So what are the authors doing in this paper? They are applying a model of income distributions to one set of data, refusing to specify uncertainties in the model's predictions, and using the results of the model to contradict existing data. To say the least, this is completely backwards: disagreement between the model's predictions and World Bank data should be evidence against the use of lognormal distributions and the fitting methods used in the paper, not evidence against the World Bank data.

This, kids, is how not to do science.

Wednesday, March 3, 2010

"What is truth?"

Have you ever seen a baby crawling around learning things? The next time you're around a baby who's old enough to move (i.e., >4 months or so), sit down and have some playtime. It's quite a joy to watch: checking out new things, going back to old ones - shaking, pounding, tasting, smelling, touching, feeling, listening, using every sense to try to figure out how it works.

What's going on in their heads? We can't really know for sure, but we can guess. They're trying to figure out how the world works. There's a world around them, and they don't know what's going on -- so, characteristically, they launch into figuring it out. You might characterize this as building expectations for how things should behave. In other words, they're developing models for how the world works. Their expectations are based on predictions the model makes.

Babies are natural scientists. It's informal, sure, but the informal scientific method is there: poke at it, watch its response, and take it into account in your mental model of how it works.

It's a shame we adults have to relearn this -- a lot of us never actually do. Some lucky people never lose it, but after a couple of decades, the old mental shortcuts kick in, and we forget what it's like to actively learn. We forget how to engage life, how to approach new ideas skeptically, how to be unsure, and in fact be sure of just how unsure you are. (To be fair, the "adult" version of the scientific method is a lot more rigorous - just the other day, I measured G to be (5.3 +/- 1.2) x 10^-11 Nm^2kg^-2*; that sort of quantification is far, far beyond my daughter. But the basic idea of the scientific method is the same, and when you apply it to life in general, you can't always specifically quantify your uncertainty; you just have to get a feel of how off your best guess might be and go with it.)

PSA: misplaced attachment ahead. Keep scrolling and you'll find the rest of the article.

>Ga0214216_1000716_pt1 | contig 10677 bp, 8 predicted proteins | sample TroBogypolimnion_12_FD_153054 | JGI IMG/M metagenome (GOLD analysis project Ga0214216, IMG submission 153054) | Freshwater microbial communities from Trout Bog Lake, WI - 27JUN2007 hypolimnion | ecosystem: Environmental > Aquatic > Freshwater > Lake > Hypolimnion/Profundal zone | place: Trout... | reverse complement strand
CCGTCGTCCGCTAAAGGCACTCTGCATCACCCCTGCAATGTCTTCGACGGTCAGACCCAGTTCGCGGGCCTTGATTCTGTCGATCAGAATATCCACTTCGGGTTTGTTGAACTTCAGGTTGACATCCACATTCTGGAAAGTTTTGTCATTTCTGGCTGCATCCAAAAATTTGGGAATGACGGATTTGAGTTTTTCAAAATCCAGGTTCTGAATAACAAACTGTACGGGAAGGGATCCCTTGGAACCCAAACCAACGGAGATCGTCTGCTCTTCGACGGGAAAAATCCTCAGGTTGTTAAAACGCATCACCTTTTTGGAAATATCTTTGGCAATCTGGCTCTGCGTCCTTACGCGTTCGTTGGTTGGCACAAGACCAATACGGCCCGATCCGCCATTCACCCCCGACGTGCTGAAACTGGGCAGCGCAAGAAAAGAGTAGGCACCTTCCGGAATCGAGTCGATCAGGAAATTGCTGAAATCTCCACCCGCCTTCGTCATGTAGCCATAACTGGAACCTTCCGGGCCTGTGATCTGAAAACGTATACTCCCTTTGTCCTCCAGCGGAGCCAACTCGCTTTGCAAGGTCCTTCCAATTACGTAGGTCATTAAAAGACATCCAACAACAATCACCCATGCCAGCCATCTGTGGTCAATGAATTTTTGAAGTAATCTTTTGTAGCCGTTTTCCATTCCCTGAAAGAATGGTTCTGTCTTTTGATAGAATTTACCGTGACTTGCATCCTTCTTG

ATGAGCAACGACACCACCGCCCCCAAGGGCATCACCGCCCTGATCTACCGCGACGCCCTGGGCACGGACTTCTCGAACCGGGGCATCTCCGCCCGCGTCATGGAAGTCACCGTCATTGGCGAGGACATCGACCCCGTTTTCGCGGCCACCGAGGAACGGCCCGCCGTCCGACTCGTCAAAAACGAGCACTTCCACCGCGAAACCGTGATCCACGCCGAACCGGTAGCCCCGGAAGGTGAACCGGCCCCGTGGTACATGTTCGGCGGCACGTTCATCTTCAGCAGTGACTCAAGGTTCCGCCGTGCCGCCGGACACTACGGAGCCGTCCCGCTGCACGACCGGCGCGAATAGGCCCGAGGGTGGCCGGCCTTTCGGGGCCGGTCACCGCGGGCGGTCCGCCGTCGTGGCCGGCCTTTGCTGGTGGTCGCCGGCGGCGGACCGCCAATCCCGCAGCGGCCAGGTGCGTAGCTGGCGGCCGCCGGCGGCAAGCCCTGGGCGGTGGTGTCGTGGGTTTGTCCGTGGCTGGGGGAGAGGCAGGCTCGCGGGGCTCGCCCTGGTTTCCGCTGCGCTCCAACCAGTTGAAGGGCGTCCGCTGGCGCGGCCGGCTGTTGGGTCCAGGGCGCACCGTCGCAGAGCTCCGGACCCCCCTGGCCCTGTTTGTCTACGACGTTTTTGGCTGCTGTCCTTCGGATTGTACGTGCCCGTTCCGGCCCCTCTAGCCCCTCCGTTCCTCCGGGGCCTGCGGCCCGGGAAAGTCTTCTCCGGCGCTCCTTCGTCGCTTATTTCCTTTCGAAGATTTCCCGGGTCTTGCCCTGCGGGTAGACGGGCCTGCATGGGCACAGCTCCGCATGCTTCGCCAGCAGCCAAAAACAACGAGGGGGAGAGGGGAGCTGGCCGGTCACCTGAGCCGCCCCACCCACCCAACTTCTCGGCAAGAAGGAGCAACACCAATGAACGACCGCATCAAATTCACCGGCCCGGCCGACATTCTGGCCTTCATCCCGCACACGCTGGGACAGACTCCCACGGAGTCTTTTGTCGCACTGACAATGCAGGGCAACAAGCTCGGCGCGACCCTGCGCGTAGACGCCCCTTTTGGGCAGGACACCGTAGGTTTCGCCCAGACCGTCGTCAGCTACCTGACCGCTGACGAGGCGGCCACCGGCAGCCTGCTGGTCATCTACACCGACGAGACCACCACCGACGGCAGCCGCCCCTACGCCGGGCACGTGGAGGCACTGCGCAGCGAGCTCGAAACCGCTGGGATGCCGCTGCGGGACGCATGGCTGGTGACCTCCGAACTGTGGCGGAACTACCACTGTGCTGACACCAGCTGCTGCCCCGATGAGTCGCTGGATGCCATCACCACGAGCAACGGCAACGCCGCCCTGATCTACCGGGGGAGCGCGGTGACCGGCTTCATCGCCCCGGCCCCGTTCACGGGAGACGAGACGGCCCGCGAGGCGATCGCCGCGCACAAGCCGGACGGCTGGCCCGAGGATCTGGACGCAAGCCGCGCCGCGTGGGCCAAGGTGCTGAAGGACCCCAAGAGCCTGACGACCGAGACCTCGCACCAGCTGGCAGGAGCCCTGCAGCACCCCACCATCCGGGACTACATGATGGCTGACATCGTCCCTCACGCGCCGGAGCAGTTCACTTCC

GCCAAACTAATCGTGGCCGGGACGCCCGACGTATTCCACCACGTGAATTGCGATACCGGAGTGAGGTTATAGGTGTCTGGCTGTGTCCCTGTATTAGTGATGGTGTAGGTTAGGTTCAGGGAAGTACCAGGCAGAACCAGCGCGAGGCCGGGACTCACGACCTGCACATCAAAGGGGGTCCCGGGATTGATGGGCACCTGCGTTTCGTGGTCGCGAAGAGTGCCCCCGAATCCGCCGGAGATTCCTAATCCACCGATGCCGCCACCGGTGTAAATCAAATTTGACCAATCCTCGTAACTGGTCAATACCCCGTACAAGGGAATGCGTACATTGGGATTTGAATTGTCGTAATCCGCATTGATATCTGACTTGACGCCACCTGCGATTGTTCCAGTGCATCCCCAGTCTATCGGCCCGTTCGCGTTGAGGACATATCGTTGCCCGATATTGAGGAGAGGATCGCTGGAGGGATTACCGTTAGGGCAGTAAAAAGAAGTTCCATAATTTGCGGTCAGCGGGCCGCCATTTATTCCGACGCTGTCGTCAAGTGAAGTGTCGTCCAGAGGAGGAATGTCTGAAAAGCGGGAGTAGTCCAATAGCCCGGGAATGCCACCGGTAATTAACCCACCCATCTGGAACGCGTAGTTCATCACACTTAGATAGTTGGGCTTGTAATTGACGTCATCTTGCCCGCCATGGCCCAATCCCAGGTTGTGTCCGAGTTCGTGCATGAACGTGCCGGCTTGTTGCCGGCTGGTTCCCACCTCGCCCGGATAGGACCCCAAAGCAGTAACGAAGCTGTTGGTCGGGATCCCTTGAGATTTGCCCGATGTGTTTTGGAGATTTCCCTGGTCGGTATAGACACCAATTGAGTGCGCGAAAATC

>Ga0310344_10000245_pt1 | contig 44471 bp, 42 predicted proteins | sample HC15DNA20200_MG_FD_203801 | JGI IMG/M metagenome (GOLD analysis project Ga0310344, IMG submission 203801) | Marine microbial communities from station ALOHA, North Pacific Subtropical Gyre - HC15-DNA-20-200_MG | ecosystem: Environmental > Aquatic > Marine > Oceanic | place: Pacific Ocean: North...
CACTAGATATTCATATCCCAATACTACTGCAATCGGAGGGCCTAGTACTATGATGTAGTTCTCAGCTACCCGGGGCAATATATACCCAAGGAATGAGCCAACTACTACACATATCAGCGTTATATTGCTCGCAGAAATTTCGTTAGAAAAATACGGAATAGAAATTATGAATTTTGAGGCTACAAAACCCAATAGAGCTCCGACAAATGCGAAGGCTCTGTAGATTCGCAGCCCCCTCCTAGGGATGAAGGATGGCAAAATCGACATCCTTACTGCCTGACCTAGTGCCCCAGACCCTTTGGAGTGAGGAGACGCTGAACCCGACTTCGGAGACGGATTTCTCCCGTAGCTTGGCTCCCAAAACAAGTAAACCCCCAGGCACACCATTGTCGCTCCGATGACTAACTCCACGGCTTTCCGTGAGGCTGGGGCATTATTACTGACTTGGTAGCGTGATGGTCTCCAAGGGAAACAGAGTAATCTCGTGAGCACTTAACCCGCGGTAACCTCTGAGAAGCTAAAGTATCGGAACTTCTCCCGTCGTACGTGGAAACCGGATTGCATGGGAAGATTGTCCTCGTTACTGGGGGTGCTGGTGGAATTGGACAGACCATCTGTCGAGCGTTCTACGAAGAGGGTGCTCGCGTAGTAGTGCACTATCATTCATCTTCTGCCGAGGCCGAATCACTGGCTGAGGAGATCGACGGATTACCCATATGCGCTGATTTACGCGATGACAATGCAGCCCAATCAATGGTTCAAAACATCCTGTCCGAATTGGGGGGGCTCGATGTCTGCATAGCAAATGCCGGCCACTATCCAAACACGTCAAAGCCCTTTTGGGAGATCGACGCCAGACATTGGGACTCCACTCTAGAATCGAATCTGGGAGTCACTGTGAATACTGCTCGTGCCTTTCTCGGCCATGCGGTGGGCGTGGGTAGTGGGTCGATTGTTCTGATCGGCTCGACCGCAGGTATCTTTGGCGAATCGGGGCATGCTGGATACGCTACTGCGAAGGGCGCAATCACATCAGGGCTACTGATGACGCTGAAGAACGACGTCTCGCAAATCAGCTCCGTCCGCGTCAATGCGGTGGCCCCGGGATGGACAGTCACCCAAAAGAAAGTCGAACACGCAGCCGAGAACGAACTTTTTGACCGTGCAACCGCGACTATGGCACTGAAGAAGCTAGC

Part of the reason for this forgetfulness is the mental shortcuts we figure out as we go ahead in life. When you're figuring out something new, like the fact that things fall when you drop them (wow!), you're very tentative. As you experience it more, your uncertainty decreases. And after a while, your uncertainty gets so low that it's not worth your time to think about it anymore: you just assume that when you drop something, it will automatically fall - end of story.

But that black-and-white thinking, while convenient, is harmful. As adults, we face a world full of uncertainty -- and if we've gotten sloppy by not engaging life, we have simply forgotten what it's like to be uncertain! Thus breed black-and-white thinking and other symptoms of intellectual sloth.

So, moral of the day? To be skeptical, be more like babies -- get a sense of your uncertainty, and realize that the things you "know", you really just have very high confidence in because you have a lot of (experiential) evidence** for them.

* Which is cool in and of itself; how many people can say they've measured Newton's gravitational constant to within 20%?

** Mind, it's often good to go back and requestion these things too once you have the adult version of the scientific method, but all too many people don't even have the baby version. Once you get the adult version, you'll sort of automatically question them anyway.